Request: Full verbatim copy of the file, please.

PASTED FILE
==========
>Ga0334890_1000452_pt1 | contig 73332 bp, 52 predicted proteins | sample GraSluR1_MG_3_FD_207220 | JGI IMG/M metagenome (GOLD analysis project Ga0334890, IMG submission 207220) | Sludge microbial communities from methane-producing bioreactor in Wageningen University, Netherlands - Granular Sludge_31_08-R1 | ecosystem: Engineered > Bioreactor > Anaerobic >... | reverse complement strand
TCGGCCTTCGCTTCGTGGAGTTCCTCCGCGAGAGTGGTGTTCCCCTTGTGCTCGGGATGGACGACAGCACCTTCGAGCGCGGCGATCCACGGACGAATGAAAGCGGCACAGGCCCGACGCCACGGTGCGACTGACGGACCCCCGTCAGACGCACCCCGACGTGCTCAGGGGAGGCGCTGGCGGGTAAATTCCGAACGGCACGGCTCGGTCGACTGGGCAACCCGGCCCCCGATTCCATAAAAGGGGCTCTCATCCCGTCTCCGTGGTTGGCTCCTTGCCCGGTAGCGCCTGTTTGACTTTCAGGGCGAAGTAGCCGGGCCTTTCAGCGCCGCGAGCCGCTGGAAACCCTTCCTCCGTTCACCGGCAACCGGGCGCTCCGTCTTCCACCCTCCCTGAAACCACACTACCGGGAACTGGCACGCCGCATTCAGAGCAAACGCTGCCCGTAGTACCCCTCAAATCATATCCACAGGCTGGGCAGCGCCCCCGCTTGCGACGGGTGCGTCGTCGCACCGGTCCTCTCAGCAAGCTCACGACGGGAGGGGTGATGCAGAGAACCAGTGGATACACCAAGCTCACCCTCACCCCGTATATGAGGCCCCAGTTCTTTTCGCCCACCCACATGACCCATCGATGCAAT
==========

>Ga0334890_1000452_pt1 | contig 73332 bp, 52 predicted proteins | sample GraSluR1_MG_3_FD_207220 | JGI IMG/M metagenome (GOLD analysis project Ga0334890, IMG submission 207220) | Sludge microbial communities from methane-producing bioreactor in Wageningen University, Netherlands - Granular Sludge_31_08-R1 | ecosystem: Engineered > Bioreactor > Anaerobic >... | reverse complement strand
TCGGCCTTCGCTTCGTGGAGTTCCTCCGCGAGAGTGGTGTTCCCCTTGTGCTCGGGATGGACGACAGCACCTTCGAGCGCGGCGATCCACGGACGAATGAAAGCGGCACAGGCCCGACGCCACGGTGCGACTGACGGACCCCCGTCAGACGCACCCCGACGTGCTCAGGGGAGGCGCTGGCGGGTAAATTCCGAACGGCACGGCTCGGTCGACTGGGCAACCCGGCCCCCGATTCCATAAAAGGGGCTCTCATCCCGTCTCCGTGGTTGGCTCCTTGCCCGGTAGCGCCTGTTTGACTTTCAGGGCGAAGTAGCCGGGCCTTTCAGCGCCGCGAGCCGCTGGAAACCCTTCCTCCGTTCACCGGCAACCGGGCGCTCCGTCTTCCACCCTCCCTGAAACCACACTACCGGGAACTGGCACGCCGCATTCAGAGCAAACGCTGCCCGTAGTACCCCTCAAATCATATCCACAGGCTGGGCAGCGCCCCCGCTTGCGACGGGTGCGTCGTCGCACCGGTCCTCTCAGCAAGCTCACGACGGGAGGGGTGATGCAGAGAACCAGTGGATACACCAAGCTCACCCTCACCCCGTATATGAGGCCCCAGTTCTTTTCGCCCACCCACATGACCCATCGATGCAAT